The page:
Chickpeas should not be missing from the kitchen

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Chickpeas, excellent source of fiber and vitamins

Chickpeas should not be missing from the kitchen
Image from Pixabay

Chickpeas are native to the Mediterranean basin, being cultivated by weather moves here. Chickpeas in our country, is grown on smaller areas, especially for seeds, due to their medicinal properties.

Chickpeas are an excellent source of vegetable proteins, lipids, carbon hydrates, starch, sugars, lipids, mineral salts, especially potassium, magnesium, calcium, sodium, silicon, iron, arsen, aspargin, B complex vitamins, folic acid and small amounts of vitamin C.

Due to its high vegetable protein content, chickpeas can successfully replace meat. Chickpeas are ideal for vegetarians and can be eaten in diets or for fasting, thanks to quality vegetable proteins.

Chickpeas, therapeutic recommendations

Research has shown the myriad benefits of eating chickpeas. It is a good diuretic, being useful in nephritic colic, urinary tract pain, lithiasis as well as urinary antiseptic. Diuresis is accompanied by an elimination of uric acid and chlorides, chickpeas being useful in uric diathesis, gout, cardiorenal edema.

Beneficial effects of chickpea consumption are also known in the case of congestive states of the liver. A diet rich in chickpeas can prevent heart disease. Due to the rich fiber content, the consumption of chickpeas, leads to lower levels of bad cholesterol (LDL) in the blood, preventing the development of cardiovascular diseases. Chickpeas are also ideal for people suffering from diabetes, as it prevents rapid increases in blood sugar levels.

Externally, applications can be made with chickpea flour, in case of pleurisy, but only for pain alleviation, without having any particular effects. These applications with chickpea flour are also recommended in colds and neuralgias. Make a diuretic decoction with 100 g chickpeas per liter of water, amount to be drunk during a day. Cataplasms with chickpea flour are made with warm water.

Delicious hummus recipes

Chickpeas should not be missing from the kitchen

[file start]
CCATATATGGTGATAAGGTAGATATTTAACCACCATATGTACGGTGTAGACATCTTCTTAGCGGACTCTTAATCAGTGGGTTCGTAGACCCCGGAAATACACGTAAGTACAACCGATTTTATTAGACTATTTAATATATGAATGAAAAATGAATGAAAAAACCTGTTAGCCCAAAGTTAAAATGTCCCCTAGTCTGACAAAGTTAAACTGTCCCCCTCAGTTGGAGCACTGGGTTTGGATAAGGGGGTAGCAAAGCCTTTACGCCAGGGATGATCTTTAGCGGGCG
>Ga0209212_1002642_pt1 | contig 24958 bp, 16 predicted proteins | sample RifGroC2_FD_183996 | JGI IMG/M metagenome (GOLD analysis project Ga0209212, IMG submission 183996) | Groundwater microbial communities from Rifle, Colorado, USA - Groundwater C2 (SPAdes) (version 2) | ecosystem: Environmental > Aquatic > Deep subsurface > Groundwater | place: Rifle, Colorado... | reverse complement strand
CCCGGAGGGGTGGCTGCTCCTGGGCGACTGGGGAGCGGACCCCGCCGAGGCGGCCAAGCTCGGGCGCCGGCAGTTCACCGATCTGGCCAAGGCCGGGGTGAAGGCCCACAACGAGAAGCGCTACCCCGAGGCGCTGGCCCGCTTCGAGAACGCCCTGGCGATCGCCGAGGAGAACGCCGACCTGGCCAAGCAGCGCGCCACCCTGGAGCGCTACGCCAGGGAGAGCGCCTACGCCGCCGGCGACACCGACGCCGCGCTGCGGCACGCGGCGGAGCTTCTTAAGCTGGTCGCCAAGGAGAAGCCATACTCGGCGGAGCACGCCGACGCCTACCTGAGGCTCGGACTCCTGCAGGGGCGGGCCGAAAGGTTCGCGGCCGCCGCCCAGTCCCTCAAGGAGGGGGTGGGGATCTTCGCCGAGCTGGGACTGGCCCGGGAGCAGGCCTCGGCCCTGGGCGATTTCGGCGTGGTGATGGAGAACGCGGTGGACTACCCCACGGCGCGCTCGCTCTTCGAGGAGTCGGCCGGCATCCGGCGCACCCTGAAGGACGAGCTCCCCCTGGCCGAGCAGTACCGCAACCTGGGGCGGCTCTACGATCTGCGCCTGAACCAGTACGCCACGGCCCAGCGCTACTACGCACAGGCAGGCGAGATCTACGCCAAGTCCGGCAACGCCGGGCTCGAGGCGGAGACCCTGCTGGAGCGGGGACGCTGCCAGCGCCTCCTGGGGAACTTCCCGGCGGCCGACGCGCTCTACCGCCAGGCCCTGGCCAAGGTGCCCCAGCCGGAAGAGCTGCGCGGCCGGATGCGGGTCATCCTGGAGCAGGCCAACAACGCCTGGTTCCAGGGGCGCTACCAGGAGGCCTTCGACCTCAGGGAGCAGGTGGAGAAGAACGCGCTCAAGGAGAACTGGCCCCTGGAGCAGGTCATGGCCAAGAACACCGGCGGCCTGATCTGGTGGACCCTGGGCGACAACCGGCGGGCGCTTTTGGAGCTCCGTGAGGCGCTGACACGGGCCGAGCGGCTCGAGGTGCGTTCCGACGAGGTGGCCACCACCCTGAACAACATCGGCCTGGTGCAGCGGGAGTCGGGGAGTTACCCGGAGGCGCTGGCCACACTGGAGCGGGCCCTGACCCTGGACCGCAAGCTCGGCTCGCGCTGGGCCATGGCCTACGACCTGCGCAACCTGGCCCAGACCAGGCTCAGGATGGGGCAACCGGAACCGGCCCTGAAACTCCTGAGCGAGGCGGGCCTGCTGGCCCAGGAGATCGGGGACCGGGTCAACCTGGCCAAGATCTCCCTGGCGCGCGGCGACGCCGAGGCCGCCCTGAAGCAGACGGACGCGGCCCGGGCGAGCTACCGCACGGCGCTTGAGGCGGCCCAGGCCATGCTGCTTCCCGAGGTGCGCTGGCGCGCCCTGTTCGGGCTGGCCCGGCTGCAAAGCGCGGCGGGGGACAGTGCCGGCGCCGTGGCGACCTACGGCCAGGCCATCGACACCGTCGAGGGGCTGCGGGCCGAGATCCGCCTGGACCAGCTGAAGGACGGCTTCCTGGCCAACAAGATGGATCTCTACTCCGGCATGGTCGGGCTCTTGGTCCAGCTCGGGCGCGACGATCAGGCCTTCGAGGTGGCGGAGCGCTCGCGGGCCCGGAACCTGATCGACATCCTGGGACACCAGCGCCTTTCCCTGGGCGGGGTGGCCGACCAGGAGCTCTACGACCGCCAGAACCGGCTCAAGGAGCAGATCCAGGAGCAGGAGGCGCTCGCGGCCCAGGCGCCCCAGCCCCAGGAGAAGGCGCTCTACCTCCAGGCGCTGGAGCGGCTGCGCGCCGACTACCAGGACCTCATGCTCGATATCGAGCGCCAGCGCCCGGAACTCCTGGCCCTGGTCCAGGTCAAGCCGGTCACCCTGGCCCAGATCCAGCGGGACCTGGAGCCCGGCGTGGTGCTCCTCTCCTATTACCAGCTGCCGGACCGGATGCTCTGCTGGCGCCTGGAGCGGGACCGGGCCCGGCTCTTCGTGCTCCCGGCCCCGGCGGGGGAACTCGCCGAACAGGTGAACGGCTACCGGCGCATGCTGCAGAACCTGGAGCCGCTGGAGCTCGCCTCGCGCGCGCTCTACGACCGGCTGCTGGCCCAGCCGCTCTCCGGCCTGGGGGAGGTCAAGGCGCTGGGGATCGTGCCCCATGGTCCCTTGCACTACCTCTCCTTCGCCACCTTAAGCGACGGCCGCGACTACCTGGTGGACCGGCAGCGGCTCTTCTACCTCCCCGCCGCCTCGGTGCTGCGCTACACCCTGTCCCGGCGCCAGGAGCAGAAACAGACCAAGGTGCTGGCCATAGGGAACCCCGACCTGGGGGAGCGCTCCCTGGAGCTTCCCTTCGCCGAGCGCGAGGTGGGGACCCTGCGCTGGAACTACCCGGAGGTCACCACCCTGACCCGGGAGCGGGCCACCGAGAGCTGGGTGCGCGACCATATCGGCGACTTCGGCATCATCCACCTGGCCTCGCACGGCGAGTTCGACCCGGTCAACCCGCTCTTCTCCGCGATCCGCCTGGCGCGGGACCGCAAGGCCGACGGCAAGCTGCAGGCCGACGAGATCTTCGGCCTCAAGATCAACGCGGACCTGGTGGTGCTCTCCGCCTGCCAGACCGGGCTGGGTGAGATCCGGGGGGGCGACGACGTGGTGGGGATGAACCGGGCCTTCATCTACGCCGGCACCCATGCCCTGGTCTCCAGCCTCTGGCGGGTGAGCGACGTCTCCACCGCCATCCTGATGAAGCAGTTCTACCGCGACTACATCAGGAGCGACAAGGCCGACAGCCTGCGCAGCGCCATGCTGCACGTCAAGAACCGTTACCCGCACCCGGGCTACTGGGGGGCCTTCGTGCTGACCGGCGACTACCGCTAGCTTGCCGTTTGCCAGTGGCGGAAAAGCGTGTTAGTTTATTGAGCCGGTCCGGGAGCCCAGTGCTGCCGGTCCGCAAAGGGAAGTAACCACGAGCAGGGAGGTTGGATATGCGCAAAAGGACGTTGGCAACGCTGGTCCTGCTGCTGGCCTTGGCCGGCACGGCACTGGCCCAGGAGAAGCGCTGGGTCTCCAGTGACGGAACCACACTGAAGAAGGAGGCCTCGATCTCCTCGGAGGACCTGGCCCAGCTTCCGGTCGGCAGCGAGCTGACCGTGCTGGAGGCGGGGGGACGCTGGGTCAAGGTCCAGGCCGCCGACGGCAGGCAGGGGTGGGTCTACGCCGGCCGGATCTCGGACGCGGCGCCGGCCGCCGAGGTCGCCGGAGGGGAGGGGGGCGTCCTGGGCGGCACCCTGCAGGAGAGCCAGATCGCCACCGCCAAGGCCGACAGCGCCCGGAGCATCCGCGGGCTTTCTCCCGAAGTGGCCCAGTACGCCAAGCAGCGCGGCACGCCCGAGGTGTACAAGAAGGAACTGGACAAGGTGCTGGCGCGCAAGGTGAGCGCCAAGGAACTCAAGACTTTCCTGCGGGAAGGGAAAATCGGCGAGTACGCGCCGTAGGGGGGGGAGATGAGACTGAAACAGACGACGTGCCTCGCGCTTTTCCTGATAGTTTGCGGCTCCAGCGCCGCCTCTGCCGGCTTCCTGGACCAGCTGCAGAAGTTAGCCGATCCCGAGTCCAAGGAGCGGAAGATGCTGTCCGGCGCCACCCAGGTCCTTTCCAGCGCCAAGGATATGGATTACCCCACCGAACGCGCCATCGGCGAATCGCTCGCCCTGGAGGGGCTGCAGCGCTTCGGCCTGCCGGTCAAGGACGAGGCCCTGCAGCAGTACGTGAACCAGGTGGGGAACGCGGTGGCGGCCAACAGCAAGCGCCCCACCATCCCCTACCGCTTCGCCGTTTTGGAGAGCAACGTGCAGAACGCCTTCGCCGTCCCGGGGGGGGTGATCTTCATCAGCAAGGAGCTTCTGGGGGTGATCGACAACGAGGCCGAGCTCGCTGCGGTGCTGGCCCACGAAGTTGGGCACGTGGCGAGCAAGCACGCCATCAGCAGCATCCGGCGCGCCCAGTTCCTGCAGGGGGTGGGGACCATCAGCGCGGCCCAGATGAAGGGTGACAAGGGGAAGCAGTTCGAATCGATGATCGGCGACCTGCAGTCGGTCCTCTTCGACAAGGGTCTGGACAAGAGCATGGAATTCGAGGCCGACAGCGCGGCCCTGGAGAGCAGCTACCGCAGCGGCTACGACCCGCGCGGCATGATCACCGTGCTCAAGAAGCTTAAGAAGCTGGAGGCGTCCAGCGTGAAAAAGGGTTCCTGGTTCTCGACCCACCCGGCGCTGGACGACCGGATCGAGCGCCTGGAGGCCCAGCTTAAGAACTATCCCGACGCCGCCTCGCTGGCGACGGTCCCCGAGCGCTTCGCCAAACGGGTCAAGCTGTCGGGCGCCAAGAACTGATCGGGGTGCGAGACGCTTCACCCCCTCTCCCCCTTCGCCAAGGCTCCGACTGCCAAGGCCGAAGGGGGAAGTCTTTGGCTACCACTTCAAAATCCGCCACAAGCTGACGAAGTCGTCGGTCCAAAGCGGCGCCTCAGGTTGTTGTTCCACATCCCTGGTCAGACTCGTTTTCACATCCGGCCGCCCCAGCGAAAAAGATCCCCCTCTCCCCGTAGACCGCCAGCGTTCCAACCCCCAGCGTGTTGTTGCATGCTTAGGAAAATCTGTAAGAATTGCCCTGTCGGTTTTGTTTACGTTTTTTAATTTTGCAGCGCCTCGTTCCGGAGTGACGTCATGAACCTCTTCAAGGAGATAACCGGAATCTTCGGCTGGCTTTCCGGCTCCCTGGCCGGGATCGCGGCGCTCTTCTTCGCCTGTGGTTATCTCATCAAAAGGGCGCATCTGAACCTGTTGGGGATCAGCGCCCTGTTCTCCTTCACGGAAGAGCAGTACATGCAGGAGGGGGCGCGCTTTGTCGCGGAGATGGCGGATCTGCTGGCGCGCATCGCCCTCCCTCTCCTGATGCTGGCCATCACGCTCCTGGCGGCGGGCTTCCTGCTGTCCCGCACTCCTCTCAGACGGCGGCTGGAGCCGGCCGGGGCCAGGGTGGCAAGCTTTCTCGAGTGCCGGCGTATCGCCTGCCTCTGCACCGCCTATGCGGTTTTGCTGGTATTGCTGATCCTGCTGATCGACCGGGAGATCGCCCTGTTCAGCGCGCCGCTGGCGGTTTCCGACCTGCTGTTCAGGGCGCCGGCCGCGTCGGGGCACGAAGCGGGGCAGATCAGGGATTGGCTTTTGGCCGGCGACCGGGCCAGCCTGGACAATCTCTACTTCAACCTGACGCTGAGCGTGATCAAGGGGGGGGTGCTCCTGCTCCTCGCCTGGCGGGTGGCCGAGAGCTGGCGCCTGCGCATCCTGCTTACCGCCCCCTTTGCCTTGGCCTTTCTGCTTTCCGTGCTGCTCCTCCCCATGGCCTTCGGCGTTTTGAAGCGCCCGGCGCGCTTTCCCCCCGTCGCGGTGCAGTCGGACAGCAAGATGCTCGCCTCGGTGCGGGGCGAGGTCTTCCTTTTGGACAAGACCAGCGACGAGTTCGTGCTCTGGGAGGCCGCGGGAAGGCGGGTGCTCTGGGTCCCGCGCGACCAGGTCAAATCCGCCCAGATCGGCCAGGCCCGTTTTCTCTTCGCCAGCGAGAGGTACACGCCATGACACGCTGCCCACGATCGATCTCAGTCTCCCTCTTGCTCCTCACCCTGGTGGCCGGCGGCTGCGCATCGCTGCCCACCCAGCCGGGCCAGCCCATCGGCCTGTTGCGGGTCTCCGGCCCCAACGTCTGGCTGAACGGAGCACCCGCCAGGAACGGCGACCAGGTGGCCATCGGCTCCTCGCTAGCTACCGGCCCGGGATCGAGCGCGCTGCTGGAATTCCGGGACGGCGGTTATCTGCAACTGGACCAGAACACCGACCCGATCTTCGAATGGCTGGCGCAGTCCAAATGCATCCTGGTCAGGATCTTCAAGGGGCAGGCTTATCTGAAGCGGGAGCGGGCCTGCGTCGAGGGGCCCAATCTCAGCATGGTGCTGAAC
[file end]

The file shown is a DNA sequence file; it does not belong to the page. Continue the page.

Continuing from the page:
Image from Pixabay

Chickpeas are found in almost any supermarket, either in cooked cans (beans or paste) or in large dry packets. Before we purchase these products it is good to make sure that they are hermetically sealed without damaged packaging. If the chickpeas are not already prepared, they should be left to soak in water for 12 hours. Drain and dry, then prepare over low heat.

Spicy hummus: 1 bowl of chickpeas (or a can of hummus), 1/2 bowl of sesame paste, 2 tablespoons of olive oil, juice from 2 lemons and a clove of garlic. Serve with parsleysalad.

Greek hummus: 1 bowl of chickpeas, 1/2 cup ground feta cheese, a few spinach leaves, 1 teaspoon of cumin.

Humus pesto: 1 bowl of chickpeas, 1/3 sesame paste, 2 tablespoons pesto sauce, juice from 2 lemons, 1 teaspoon of grated parmesan.

Classic hummus: 1 bowl of chickpeas, 1/3 bowl sesame paste, 2 tablespoons olive oil, juice from 2 lemons, 1-2 cloves of garlic.

Italian hummus: 1 bowl of chickpeas, a few chopped tomatoes, 2 tablespoons olive oil, juice from 2 lemons, 1 tablespoon dried oregano.

Humus with green herbs: 1 bowl of chickpeas, basil, parsley, tarragon, 2 tablespoons olive oil.

Guaca hummus: 1 bowl of chickpeas, 1 avocado, 1 green chilli, a few coriander leaves, 2 tablespoons lime juice.

Moroccan hummus: 2 cans chickpeas, 1/3 cup honey, 1/4 cup lemon juice, 1 teaspoon cumin, 1 teaspoon ground garlic, 1/2 teaspoon salt, 2 tablespoons finely chopped parsley, pepper to taste. Serve with paste (or toast) and parsley salad, Tabbouleh.

Tabbouleh salad: 200 g parsley (finely chopped), 100 g fine bulgur (put to soak before), 4 sprigs of mint (also used dry mint), 3 tablespoons olive oil, 2-3 cherry tomatoes, 1 bunch green onions, juice from 1 lemon, salt.

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